A centrifugal transfer pump (0.3 ft by 0.3 ft in dimension), that runs 17 bbl/min would be used to send back the water into the FO unit from the tanks. 36% NH4CO3 is circulated into the unit using a 1.8 bbl/min pump. This study has proposed the generation of the needed power from the system. It is imperative to note the forces required for water movement does not come from the pumps, the pressure gradient propels the flow of the water through the membrane. Manpower requirement to operate the 10 bbl/min unit is minimal, for efficiency, a three man schedule can be made where each operator takes an 8 hour shift on allocation.
Forward osmosis and blue energy combination system
Initial designs proposed utilized the FO and Blue Energy aspects of the integrated plan as separate entities. These initial designs aimed at increasing the efficiency of the independent systems and then the efficiency of the overall design. After intensive review of the engineering attributes of these previous designs, combining the two systems to work simultaneously together proved to be a more resourceful and cost saving system design. The goal of the Blue Energy in this system is to provide the energy required to pump flow back water from the drilled well and to power the Supervisory Control and Data Acquisition (SCADA) system. The osmotic gradient generated by the TFC-MP membrane and Ammonium bicarbonate draw solution theoretically allows for sufficient energy generation required for the system. This integrated system will decrease the energy costs, increase the effectiveness of the system, and decrease environmental concerns.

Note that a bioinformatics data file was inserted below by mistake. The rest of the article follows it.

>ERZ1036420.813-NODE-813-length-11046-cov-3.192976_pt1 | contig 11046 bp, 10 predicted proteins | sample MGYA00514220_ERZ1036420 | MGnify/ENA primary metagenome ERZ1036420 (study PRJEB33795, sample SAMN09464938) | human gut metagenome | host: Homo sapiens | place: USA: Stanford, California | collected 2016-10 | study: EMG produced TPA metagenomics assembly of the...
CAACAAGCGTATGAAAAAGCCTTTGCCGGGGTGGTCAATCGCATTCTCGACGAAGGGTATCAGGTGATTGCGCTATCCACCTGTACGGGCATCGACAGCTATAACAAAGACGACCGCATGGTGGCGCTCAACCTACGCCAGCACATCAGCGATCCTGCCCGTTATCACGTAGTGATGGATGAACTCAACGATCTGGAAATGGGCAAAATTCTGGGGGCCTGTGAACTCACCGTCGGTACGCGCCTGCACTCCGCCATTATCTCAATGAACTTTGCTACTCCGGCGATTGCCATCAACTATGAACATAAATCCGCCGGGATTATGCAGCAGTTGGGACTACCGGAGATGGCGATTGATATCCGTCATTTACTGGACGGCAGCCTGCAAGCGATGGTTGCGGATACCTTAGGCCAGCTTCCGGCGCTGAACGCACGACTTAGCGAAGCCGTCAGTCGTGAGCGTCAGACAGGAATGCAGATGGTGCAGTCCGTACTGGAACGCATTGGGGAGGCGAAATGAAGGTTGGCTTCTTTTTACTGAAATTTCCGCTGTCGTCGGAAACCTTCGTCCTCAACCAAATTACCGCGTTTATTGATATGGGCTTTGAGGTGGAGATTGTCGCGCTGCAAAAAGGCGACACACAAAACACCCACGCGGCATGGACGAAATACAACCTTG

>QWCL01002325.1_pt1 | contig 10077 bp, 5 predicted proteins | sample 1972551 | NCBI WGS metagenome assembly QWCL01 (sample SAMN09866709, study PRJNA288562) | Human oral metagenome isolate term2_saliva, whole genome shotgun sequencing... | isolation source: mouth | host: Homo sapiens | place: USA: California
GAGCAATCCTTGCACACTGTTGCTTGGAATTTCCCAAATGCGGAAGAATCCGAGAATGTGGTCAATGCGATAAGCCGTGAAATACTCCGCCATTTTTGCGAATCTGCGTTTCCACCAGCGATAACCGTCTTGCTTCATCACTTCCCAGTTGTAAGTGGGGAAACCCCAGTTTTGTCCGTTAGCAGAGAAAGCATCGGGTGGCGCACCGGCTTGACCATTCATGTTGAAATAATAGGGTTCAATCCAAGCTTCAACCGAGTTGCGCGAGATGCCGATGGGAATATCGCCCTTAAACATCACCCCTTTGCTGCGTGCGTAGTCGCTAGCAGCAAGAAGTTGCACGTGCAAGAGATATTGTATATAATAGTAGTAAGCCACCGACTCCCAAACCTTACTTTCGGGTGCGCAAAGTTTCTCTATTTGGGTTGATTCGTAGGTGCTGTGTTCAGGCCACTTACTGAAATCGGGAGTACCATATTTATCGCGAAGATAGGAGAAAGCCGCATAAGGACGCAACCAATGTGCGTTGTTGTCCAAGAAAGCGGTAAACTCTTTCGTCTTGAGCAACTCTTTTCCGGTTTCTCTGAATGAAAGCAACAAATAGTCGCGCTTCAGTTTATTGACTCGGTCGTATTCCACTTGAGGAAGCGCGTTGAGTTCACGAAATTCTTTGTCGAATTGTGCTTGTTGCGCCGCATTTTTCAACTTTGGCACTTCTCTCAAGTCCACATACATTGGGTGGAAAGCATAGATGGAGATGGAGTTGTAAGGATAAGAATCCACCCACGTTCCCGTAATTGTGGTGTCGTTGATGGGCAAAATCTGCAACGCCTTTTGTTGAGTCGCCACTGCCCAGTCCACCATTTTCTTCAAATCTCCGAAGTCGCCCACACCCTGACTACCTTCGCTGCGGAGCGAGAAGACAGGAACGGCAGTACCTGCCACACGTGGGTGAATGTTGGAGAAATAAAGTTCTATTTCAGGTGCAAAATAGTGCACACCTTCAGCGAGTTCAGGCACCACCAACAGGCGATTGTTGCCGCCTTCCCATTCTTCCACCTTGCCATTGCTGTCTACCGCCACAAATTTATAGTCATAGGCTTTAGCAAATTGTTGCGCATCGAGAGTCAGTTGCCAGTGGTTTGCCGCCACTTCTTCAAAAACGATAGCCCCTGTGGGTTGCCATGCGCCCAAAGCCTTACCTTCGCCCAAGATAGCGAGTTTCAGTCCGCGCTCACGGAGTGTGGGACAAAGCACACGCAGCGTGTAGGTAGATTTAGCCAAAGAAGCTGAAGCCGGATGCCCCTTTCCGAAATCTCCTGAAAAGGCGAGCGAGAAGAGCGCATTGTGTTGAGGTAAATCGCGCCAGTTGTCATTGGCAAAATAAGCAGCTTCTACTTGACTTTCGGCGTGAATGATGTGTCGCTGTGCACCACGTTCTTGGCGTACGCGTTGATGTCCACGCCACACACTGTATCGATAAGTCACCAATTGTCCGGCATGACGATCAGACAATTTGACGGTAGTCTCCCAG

Turbine and power storage considerations
The power capacity of the system derived through the membrane, when the water from the pressurized section containing the draw solution flows though a water turbine, which in turn generates power. Taking into consideration the expected power density of the system, a comparatively small, high efficiency turbine of minimum capacity of 1.2 kW is incorporated in the system. The turbine depends mainly on the flow of the pressurized thermolytic mixture (mixture of the draw solution and water) and not on depth.
The storage system adapts a capacitor system, with the ability to store power for years. This storage system is connected to a step-up transformer, when required, to raise the power supplied to system equipments. The power storage system also has a minimum power capacity of 1.2 kW.
System Overview
The proposed design is a novel centralized flow back water treatment facility. This system will be semi-portable to reduce the costs and environment impacts associated with current methods of flow back water treatment of wells in the Marcellus Shale region and other Shale plays. The system will be scaled to treat 604,800 gpd (gallons per day) A Supervisory Control and Data Acquisition (SCADA) system will be utilized to maintain the optimal flow rate of 10 bbl/min of treated water.